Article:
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The Odyssey is one of the two major ancient Greek epic poems (the other being the Iliad), attributed to the poet Homer. The poem is commonly dated to between 800 and 600 BC. The poem is, in part, a sequel to the Iliad, and concerns the events that befall the Greek hero Odysseus in his long journey back to his native land Ithaca after the fall of Troy. It takes Odysseus ten years to return to his native land of Ithaca after ten years of war; during his 20-year absence, his son Telemachus and his wife Penelope must deal with a group of unruly suitors who have moved into Odysseus' home to compete for Penelope's hand in marriage, since most have assumed that Odysseus has died.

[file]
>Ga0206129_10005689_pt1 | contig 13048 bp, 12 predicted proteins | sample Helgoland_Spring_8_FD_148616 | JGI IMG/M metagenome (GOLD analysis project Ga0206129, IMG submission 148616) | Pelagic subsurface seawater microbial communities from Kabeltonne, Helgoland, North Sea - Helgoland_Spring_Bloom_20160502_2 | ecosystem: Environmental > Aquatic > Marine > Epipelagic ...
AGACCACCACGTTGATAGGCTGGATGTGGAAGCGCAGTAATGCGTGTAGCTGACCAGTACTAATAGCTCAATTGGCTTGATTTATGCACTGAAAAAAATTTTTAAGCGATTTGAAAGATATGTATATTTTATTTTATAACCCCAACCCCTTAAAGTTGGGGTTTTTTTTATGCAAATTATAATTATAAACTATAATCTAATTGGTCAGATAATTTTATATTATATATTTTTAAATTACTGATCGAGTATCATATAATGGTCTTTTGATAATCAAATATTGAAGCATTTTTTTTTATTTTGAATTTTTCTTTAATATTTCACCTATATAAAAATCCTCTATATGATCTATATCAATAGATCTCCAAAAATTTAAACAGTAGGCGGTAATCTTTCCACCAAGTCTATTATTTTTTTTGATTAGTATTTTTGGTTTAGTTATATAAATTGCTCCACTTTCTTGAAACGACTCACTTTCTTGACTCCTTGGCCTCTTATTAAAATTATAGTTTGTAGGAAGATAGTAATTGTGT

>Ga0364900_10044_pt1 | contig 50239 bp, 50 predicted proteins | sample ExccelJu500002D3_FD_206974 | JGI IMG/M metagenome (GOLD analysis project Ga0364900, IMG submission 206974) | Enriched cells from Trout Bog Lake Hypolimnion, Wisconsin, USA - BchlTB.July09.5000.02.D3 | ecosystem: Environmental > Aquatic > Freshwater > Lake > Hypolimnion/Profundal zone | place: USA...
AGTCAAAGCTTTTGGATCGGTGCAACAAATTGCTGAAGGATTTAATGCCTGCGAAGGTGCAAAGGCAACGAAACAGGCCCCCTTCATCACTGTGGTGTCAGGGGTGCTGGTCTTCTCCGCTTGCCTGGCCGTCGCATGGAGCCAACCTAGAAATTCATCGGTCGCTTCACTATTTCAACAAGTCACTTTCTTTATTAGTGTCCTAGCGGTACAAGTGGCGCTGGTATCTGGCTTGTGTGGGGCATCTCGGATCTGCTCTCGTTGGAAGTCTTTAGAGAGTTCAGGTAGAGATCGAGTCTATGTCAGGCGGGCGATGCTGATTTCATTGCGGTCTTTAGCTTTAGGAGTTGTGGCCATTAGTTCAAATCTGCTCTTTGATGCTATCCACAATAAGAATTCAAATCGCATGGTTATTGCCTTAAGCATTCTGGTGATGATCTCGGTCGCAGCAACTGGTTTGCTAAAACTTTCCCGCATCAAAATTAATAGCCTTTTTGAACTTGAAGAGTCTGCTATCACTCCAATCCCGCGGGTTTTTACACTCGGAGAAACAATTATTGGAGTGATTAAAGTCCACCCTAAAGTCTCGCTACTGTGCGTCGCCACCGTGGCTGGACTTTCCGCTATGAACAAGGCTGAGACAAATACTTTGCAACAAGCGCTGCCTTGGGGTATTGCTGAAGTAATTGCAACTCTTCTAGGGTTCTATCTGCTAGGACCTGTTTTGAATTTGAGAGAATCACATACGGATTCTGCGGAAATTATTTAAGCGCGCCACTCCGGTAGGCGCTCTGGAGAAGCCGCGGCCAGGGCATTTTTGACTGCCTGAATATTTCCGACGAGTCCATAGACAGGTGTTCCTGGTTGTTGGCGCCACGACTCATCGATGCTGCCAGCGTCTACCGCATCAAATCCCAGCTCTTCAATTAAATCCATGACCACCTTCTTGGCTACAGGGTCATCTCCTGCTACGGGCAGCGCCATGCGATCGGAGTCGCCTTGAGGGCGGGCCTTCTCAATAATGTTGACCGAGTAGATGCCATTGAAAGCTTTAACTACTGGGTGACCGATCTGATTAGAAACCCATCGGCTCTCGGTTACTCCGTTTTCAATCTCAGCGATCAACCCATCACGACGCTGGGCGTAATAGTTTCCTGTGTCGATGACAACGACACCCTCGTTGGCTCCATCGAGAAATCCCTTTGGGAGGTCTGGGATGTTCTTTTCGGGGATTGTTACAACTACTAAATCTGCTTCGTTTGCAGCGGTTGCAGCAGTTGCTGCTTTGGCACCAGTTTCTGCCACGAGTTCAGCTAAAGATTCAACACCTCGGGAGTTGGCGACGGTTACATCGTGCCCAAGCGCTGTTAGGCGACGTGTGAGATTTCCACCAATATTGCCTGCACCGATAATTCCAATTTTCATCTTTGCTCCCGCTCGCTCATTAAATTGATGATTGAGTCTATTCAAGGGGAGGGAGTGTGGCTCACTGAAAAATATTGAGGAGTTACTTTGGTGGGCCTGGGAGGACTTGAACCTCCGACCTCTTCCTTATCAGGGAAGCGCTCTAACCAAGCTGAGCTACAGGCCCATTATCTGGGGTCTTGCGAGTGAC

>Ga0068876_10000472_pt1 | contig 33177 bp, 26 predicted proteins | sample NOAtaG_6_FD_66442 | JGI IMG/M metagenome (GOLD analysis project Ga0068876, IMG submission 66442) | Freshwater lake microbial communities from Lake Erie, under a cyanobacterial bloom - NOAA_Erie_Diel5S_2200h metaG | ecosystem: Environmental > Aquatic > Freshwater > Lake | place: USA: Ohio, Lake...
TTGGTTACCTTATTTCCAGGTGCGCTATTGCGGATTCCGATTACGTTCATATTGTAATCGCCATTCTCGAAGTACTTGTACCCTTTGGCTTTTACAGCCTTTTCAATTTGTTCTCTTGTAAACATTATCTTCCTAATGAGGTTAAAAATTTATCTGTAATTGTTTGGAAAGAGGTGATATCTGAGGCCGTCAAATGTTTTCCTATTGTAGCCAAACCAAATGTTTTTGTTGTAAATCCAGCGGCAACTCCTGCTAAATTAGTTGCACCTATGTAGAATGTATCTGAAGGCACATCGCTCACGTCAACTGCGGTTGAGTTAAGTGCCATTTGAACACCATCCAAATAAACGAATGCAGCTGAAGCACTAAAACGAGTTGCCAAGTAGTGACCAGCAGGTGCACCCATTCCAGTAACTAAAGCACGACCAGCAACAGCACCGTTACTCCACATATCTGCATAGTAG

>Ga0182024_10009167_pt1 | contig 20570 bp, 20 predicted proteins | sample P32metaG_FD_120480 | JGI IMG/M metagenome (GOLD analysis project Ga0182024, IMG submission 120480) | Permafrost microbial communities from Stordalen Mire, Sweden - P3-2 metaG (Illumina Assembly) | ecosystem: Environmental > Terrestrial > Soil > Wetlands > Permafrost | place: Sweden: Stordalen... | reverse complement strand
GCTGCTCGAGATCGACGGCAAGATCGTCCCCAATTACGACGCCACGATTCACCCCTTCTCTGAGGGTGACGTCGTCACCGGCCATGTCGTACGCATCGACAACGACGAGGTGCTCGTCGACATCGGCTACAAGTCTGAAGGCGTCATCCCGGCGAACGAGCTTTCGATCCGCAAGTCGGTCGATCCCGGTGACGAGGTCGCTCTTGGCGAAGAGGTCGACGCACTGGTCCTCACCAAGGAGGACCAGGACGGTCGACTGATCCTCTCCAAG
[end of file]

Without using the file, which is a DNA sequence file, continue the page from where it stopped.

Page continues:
About the Author
Samuel Butler (4 December 1835 - 18 June 1902) was the iconoclastic English author of the Utopian satirical novel Erewhon (1872) and the semi-autobiographical Bildungsroman The Way of All Flesh, published posthumously in 1903. Both have remained in print ever since. In other studies he examined Christian orthodoxy, evolutionary thought, and Italian art, and made prose translations of the Iliad and Odyssey that are still consulted today. He was also an artist.